I, on the other hand, was just thrilled to learn how to thread the thing, made much more simple than my mom’s 1970s Singer with the addition of an automatic threader. Who knew such a thing existed? We practiced on some small pieces of cloth and learned about which needles to use for which fabric (who knew?), when to replace needles (after every 6-8 hours of sewing), what kind of thread to use (I had no idea there were different types), different kinds of feet (again, who knew). Now, I feel confident in my ability to turn the machine on and perhaps thread it. I mumbled something about assisting with Bruce’s projects, but I was thinking about hemming my own pants.

On our way out of class, we purchased a number of needles, some thread, a mat and cutter, a couple of yards of fabric to practice with, and some bobbins. We also signed up for new owner class #2 which is next Sunday afternoon. But we’re on our way to curtains, cushions and more. And I’m no longer afraid of sewing. Maybe I’ll start by fixing my pajama bottoms—there’s a seam that’s coming apart.

Sow. Sew. So?

Summer Stocktank

2012 was start of the Mortroski Midcentury Urban Farm. We broke ground on St. Patrick’s Day, with one raised bed crammed full of the crops we thought we could handle: bell peppers, mild jalapeño peppers, tomatoes, radishes, cucumbers, radicchio, and a bit of lettuce. We didn’t know that we’d accidentally plant Ghost Peppers (naga bhut jolokia), the world’s hottest peppers. And we didn’t know that we were starting the garden about a month too late for the Texas weather.

Over the course of the summer we expanded. We now have three raised beds and two stock tanks and plan to add another raised bed and stock tank this spring.

What we didn’t know, we learned. And we learned that even if we knew, we didn’t. Even when we asked how to do something better, the most seasoned Texas gardeners would often shrug their shoulders and say, “I dunno, the weather’s the problem.” Or cabbage worm. Or squash borer. It’s really a combo of science, hard work, and miracles that anything grows here at all.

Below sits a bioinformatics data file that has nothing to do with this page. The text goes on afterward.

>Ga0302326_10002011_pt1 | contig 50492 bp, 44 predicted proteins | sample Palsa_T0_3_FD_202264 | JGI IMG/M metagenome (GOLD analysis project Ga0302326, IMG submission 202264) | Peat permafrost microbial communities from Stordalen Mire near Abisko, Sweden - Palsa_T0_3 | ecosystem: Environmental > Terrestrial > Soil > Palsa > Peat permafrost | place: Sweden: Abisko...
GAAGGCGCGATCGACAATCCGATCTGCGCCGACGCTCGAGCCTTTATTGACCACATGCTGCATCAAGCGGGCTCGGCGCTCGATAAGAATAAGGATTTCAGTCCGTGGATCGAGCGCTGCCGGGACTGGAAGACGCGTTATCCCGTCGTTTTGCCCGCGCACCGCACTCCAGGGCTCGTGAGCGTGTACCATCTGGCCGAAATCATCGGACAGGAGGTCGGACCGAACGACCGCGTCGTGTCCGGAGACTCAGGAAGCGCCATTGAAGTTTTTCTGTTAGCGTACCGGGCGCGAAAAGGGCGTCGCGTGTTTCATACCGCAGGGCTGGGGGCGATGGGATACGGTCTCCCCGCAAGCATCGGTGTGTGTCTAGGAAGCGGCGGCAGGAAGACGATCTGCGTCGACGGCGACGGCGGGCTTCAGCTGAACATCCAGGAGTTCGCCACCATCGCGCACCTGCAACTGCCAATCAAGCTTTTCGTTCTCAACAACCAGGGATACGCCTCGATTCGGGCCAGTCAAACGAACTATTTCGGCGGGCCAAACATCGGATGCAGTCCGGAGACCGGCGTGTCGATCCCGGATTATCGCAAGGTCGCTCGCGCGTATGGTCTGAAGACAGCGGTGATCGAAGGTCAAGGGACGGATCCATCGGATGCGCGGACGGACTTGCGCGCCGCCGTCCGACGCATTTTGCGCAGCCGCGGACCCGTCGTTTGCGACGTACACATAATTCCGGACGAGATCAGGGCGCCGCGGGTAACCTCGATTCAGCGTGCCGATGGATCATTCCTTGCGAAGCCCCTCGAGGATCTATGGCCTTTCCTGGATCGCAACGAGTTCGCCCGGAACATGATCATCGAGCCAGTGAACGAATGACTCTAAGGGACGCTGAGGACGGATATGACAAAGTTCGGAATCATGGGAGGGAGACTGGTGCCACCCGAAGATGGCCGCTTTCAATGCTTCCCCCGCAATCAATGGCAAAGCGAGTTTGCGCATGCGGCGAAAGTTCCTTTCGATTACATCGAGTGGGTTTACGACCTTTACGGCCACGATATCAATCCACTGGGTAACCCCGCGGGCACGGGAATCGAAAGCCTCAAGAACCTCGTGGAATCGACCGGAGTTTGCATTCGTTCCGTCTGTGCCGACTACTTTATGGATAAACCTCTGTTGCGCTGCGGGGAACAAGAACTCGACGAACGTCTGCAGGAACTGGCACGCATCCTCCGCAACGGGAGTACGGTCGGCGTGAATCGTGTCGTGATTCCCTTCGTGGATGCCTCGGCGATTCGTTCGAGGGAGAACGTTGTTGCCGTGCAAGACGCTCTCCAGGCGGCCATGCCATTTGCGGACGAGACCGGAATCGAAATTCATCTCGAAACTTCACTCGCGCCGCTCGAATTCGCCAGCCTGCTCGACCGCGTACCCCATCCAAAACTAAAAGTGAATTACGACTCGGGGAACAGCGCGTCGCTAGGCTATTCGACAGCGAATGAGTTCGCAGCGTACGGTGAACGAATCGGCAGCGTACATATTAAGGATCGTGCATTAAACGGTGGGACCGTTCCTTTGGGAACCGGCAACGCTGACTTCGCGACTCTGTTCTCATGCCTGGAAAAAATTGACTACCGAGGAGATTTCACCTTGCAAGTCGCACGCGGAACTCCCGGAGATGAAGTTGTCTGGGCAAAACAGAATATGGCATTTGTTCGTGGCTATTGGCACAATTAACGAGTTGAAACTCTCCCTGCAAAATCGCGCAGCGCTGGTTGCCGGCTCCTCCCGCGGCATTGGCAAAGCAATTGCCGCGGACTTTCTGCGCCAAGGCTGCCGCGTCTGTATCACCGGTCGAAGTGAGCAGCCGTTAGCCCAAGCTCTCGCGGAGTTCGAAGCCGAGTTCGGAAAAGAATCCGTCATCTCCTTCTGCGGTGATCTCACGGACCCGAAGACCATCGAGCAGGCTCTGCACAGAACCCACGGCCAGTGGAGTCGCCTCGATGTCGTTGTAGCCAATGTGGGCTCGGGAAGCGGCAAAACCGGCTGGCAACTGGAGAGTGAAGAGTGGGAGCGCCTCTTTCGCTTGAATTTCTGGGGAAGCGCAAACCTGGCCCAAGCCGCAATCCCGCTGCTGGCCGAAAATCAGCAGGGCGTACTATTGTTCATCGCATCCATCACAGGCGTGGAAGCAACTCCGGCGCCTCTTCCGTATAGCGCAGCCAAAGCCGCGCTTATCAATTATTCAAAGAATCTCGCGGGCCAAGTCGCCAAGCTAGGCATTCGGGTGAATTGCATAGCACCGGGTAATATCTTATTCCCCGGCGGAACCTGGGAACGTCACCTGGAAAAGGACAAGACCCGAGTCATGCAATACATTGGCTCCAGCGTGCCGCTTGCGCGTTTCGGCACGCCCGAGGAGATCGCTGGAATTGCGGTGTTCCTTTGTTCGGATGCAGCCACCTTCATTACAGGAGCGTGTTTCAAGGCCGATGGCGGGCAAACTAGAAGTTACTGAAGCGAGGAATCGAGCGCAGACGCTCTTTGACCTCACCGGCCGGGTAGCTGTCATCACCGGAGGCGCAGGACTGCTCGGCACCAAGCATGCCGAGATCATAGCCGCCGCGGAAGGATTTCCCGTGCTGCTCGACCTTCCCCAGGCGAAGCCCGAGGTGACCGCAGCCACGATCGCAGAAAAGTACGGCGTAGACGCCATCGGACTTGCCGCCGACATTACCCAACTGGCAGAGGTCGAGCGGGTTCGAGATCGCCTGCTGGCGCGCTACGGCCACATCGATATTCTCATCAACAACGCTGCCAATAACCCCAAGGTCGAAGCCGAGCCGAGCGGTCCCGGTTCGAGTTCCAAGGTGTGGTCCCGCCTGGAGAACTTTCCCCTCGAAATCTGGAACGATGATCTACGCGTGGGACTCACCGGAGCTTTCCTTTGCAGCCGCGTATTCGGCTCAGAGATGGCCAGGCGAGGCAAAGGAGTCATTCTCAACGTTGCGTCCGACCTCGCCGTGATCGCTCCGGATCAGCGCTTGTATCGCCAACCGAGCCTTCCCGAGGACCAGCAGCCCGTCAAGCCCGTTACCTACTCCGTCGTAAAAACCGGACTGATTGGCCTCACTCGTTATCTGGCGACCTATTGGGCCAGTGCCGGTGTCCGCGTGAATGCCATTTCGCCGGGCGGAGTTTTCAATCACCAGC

Our 2012 harvests were pretty good—certainly better than I expected since I had no idea what I was doing. Maybe it was naiveté. Maybe it was dumb luck. Not sure, but we’ve kept it up and even on December 30, 2012, we’re harvesting.Yesterday it was collards, mixed salad greens, and kale. And it snowed on Christmas and has been below freezing for at least 4 days. Today it was finally nice enough to uncover the farm.

We’ve been boring our Facebook friends with photos and updates on the urban farm for long enough so we decided to bring the adventures in gardening here. And we’ve decided to take gardening to another level and start sowing sees instead of purchasing transplants. We’ll let you know how that goes, but fingers crossed, it will go as well as this fall’s seed crops (mixed salad greens, baby bok choi, beets, carrots).

And then we decided that we needed another challenge and bought ourselves a sewing machine. We start our first sewing class next weekend. You’ll hear about that too.

It’s hard for us to be quiet about stuff that gets us riled. So, you’ll hear about whatever that ends up being too.

Thanks for reading!